• Discussion.
      • [Kris] Aligned exactly with his view. All the details brought up by Robert highlight the need to have parallel tracks because the interop part is a lot of work.
      • [Pascal] How many IE in 4e are visible for L3? Is this done "under the cover"?
      • **[Robert](( Those IEs fully under the cover, i.e. completely transparent to the routing layer. RPL runs on top of TSCH.
  • [Tom]
    • Bio. Mathematician by training. Retired from GE and Honeywell. Strong background in industrial communication and system design. Involved in major standardization bodies: ISA100.11a, WirelessHART. Final editor of draft version of 802.11. Lived for some time in Brussels. Back in Phoenix, AZ.
    • Interests and Goals. System architecture for a world of objects. Stresses the importance of an open-source stack solution which can handle a wide range of application, beyond industrial. Believes that 15.4 might be a temporary PHY, that might evolve through e.g. low-power technology in the cell phones. We need to be able to accommodate other PHY layers, without changes in MAC. Stresses the important of a clean layer separation; a messy separation is one of the only things that causes problems in technology. Concurs with remarks by Kris/Robert/Thomas. Doesn't really care about implementation specifics, but has to be open-source. Highlights the need for both centralized (efficiency and latency guarantee), and distributed scheduling (RPL and distributed computation) could serve to recover from some catastrophic case. Many real world application don't need tight close loop control for wireless.
  • [Pascal]
    • Bio. Works at Cisco System in Nice. Strong background in standardization efforts, especially in IETF IoT related groups (ROLL, 6LoWPAN).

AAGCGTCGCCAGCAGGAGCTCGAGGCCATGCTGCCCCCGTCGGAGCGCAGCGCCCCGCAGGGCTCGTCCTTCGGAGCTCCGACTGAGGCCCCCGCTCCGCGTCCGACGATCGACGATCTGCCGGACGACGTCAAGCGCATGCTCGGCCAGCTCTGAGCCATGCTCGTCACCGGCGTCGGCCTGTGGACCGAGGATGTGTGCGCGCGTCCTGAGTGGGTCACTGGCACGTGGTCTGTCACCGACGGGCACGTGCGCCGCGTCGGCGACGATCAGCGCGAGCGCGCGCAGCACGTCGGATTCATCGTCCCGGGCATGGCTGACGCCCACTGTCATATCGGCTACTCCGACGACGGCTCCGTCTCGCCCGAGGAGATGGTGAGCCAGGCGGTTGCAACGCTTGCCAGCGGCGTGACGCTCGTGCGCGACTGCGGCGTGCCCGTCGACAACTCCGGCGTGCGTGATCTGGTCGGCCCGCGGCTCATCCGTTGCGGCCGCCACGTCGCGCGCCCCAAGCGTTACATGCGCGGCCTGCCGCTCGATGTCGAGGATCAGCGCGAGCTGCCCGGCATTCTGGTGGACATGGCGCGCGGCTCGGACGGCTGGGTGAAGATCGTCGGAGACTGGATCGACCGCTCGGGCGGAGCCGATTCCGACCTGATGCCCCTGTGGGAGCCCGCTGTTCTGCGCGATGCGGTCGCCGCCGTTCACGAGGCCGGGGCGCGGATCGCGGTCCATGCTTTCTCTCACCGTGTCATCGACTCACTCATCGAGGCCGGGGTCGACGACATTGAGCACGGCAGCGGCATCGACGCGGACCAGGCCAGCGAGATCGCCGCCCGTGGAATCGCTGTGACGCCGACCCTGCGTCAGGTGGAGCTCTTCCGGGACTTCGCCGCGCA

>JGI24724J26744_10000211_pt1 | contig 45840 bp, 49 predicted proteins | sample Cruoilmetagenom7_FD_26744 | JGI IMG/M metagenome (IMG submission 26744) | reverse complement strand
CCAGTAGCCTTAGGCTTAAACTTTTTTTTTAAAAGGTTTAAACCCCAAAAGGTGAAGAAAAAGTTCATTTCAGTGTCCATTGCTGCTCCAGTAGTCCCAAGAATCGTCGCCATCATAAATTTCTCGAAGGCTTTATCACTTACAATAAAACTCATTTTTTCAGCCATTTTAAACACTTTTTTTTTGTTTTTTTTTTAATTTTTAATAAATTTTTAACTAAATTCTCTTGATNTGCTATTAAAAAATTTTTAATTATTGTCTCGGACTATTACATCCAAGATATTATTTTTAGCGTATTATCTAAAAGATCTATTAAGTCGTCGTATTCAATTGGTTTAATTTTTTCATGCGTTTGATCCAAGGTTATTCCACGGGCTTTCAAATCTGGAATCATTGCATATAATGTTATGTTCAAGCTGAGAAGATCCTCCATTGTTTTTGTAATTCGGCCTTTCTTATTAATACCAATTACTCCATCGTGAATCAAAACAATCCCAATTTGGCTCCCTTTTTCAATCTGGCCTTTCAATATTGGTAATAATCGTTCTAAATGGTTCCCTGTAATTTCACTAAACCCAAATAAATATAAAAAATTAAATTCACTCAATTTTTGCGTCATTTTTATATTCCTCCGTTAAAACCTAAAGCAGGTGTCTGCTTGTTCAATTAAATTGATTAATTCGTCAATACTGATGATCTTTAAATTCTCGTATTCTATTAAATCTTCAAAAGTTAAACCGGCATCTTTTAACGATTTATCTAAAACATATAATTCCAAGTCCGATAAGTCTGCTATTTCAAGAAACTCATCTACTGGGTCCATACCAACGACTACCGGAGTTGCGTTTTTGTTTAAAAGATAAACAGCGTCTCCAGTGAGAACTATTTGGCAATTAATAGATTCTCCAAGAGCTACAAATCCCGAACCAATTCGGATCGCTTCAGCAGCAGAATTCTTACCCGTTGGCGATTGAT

• Interests and Goals. Centralized and distributed computation routing in particular. Help RPL become generalized to more applications; in particular, can be applied to more than industrial. We could develop new usages for RPL, even voice over TSCH. Believes that we need to go to the IETF to leverage RFCs and byproducts to promote our work. While OpenWSN exists, we need to have at least 2 open-source implementations for interop tests. Interested in helping with the routing algorithms and steering the work within IETF. Believes from the discussions in the webEx that we have a good consensus: same idea on distributed/centralized, parallel tracks. We have enough material to do a bar BoF in mid-March, maybe even a BoF. We need to put together a good problem statement and reach area chairs who need to agree on the creation of the WG. Proposes to do some write-up very soon in January, will need input and help. Encourages all communication to go through the long list of people n the mailing list.
    • Discussion.
      • [All] A poll concluded that a BoF in Orlando would be perfect.

Mailing list

While we're setting up a mailing list, these are the email addresses of the people involved in this discussion, at the time of the webEx:

Updated